Teachers’ salaries: Good news first
Public school teachers were among the biggest beneficiaries of the Legislature’s session that ended last week. In a move cheered by both citizens and politicians, lawmakers increased funding for teacher salaries by $68.7 million and threw in another $33 million of one-time funds for good measure. School administrators figure that is enough money to give every teacher in the state a $1,000 bonus and a $2,500 pay hike. (The state also pitched in $7 million for school employees like secretaries, custodial staff and lunch ladies.)
Most of the hard-working employees we know would be grinning from ear to ear if they heard they were about to get a bump like that on their paychecks. But, so far, we haven’t heard much celebrating among teachers in the Park City School District.
Instead, teachers are listening intently to the current School Board meetings, where administrators are trying to find ways to cut a runaway budget that has begun to outpace revenues. The teachers are especially on the lookout for any cuts that might impact them, like bigger class sizes, smaller retirement benefits and fewer hours of teacher prep time during the day.
Unfortunately, those are the kinds of sacrifices many taxpayers are already facing at their own businesses.
At the risk of offending a very vocal special interest group, it is necessary to point out that this community, in particular, and now the Legislature have made teachers’ salaries a priority at a time when many taxpayers in other professions are seeing substantial cuts in benefits and are shouldering heavier workloads as companies try to run leaner operations.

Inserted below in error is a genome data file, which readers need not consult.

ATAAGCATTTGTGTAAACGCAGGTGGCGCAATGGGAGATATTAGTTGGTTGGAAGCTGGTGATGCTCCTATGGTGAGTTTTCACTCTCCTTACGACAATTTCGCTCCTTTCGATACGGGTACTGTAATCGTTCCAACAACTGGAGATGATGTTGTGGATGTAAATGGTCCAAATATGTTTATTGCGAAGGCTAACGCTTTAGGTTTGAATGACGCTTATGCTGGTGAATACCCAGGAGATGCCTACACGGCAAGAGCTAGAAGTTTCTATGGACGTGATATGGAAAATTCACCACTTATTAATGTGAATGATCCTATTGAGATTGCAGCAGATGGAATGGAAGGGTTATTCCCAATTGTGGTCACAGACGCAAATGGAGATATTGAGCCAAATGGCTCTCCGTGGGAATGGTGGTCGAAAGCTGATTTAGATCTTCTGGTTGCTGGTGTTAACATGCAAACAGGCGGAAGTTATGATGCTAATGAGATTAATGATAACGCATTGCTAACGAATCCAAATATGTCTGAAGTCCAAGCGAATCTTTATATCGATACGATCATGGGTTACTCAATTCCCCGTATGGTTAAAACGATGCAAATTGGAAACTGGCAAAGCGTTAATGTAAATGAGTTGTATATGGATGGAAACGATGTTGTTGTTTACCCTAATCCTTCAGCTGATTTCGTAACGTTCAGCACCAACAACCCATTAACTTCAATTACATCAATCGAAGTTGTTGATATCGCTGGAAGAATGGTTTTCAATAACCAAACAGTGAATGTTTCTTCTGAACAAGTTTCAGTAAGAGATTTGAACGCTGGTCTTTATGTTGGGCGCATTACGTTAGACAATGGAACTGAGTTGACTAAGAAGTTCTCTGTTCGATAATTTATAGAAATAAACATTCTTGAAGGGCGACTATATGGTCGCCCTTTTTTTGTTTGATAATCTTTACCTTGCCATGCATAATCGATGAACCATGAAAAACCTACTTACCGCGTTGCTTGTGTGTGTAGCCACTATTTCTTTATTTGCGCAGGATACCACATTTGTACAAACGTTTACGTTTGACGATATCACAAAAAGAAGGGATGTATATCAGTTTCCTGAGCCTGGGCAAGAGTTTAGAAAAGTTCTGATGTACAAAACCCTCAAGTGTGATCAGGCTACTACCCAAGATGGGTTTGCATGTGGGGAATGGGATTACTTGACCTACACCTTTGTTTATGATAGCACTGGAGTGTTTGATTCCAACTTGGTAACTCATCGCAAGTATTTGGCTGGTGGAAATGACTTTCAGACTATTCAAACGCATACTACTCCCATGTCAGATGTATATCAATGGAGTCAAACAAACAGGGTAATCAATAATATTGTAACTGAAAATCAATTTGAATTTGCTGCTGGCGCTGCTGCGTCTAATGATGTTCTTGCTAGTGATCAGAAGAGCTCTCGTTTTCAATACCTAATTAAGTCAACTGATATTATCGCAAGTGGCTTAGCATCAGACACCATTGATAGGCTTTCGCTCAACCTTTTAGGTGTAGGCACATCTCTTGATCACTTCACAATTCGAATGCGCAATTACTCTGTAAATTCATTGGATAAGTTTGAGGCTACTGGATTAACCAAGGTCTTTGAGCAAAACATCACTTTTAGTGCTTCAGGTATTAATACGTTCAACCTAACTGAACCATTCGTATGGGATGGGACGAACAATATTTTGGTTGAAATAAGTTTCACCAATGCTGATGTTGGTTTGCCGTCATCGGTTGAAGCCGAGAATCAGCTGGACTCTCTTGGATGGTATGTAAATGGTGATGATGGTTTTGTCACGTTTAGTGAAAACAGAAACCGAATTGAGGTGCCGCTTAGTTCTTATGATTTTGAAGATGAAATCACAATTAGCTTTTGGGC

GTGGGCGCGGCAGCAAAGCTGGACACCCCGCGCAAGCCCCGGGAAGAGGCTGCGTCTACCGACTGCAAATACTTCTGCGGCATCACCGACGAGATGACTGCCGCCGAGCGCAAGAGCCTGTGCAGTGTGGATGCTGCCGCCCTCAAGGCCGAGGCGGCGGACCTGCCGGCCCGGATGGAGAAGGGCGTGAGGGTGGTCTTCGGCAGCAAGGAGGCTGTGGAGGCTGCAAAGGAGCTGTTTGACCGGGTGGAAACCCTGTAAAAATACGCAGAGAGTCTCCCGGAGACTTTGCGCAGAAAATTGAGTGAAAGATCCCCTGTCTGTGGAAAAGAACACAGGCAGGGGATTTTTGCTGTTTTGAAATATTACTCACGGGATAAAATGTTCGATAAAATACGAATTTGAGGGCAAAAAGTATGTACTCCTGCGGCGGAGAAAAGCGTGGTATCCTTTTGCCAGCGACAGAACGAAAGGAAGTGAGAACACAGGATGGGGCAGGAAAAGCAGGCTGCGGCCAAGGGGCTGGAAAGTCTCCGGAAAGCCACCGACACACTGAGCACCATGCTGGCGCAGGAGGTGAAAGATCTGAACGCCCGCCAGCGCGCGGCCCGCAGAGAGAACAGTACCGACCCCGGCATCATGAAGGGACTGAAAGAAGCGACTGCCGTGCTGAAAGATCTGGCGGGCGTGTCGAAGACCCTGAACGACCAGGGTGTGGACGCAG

It would be refreshing to see local teachers offer to share some of the burden of Park City’s current budget challenge. It would be nice, too, to hear a few teachers acknowledge the Legislature’s action by making a commitment to prove they have earned this substantial raise.
Park City residents and this newspaper continue to support increased funding for education, from full-day kindergarten through college, even when it means increasing our property taxes. It is irrefutable that today’s teachers are presented with a multitude of challenges, from meeting federal testing standards to bilingual classrooms. But overcoming economic hurdles is not unique to the education sector and we are looking to teachers to help find new ways to meet those challenges.
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Park City Mayor Andy Beerman writes in a guest editorial that, if Hideout wants to be part of the Park City community, it should start acting like it.